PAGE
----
Other than the times when you are taking courses as part of the Fusion CDT cohort, students following the Oxford Science and Technology of Fusion Energy EPSRC Centre for Doctoral Training programme work, train and study alongside students undertaking the DPhil in Materials, together forming an Oxford cohort of research students in materials.
You will have access to a range of fusion energy facilities across the UK, including the Central Laser Facility at the Rutherford Appleton Laboratory, the MAST and JET tokamaks at Culham in Oxfordshire, advanced materials research facilities, the Orion laser and high performance computing facilities. International links provide access to many other fusion devices around the world.
The combination of world-leading experts and world-class facilities creates an outstanding training environment for the next generation of fusion scientists - the generation who may exploit ITER, NIF and other international experiments to make fusion energy a reality.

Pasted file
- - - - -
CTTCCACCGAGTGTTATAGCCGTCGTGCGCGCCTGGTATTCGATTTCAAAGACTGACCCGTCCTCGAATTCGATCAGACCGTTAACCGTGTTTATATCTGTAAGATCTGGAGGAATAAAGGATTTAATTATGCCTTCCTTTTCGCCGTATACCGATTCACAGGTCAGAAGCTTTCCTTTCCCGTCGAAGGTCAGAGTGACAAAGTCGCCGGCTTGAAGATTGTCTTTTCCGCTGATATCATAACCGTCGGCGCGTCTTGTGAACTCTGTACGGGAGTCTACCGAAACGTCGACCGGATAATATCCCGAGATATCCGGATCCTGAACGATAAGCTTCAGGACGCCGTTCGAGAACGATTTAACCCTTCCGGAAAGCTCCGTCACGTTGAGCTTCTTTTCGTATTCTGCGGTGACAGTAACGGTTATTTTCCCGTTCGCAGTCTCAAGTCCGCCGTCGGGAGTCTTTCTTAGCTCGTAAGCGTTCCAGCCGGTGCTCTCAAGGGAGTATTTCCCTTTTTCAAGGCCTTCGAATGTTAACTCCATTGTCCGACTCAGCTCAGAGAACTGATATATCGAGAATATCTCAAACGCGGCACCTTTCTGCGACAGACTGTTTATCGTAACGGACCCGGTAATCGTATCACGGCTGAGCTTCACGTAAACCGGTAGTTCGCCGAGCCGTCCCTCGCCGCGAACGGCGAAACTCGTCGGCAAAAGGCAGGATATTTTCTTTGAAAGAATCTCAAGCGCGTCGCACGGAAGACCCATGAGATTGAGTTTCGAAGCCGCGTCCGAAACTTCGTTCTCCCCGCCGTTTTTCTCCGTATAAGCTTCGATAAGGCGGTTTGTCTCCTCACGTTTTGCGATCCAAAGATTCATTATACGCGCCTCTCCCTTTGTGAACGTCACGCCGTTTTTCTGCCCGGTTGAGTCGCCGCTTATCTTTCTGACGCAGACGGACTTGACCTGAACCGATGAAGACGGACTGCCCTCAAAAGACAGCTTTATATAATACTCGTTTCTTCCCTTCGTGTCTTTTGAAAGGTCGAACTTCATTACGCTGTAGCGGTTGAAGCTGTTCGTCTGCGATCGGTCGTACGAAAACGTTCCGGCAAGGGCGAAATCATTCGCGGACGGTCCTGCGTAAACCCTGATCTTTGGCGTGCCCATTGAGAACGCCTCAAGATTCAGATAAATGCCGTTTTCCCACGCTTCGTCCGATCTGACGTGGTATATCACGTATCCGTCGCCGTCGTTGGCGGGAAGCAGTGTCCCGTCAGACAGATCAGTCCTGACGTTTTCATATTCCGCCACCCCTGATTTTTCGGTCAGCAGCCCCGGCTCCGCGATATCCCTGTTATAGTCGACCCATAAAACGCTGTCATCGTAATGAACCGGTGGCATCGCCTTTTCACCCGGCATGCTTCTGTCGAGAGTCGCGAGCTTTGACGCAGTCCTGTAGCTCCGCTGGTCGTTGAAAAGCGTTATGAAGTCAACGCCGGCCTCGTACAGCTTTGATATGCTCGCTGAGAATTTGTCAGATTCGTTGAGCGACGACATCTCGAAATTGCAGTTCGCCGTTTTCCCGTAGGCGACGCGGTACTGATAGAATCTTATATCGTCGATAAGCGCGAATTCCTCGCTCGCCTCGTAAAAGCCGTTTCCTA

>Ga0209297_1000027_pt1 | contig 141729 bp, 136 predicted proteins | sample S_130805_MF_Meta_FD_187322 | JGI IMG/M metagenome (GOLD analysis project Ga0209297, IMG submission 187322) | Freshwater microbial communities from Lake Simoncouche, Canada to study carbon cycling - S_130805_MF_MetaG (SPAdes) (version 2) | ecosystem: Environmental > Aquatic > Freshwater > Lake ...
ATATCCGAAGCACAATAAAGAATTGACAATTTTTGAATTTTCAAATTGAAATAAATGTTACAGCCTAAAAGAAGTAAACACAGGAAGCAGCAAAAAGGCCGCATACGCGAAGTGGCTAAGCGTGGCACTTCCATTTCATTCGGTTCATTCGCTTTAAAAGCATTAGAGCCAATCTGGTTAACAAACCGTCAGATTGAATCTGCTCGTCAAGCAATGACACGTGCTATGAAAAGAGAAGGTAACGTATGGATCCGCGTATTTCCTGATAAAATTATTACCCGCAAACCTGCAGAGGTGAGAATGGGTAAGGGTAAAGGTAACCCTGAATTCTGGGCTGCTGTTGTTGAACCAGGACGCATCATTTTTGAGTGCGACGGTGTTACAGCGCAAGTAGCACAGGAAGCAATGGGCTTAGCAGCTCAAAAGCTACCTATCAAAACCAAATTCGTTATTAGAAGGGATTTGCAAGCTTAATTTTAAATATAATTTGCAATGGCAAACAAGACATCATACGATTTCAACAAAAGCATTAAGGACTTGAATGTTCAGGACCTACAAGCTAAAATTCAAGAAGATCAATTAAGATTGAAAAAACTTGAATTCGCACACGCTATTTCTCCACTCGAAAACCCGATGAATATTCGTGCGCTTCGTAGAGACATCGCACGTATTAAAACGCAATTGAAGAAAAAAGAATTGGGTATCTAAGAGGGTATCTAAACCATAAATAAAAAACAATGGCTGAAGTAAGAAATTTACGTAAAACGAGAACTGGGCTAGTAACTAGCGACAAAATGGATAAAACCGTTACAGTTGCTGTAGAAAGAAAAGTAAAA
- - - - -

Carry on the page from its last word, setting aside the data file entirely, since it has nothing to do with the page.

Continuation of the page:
As a student on the Oxford DPhil in Science and Technology of Fusion Energy (EPSRC CDT) programme you will be part of one of the top-ranked materials departments in the world. The vibrant research school consists of around 28 academic staff, 13 Senior Research Fellows, and around 180 research students and 86 post-doctoral researchers. The department's research students are of many nationalities and come from diverse backgrounds, both graduates in the traditional subjects of materials science, physics, chemistry and engineering and also in mathematics, earth sciences and biology.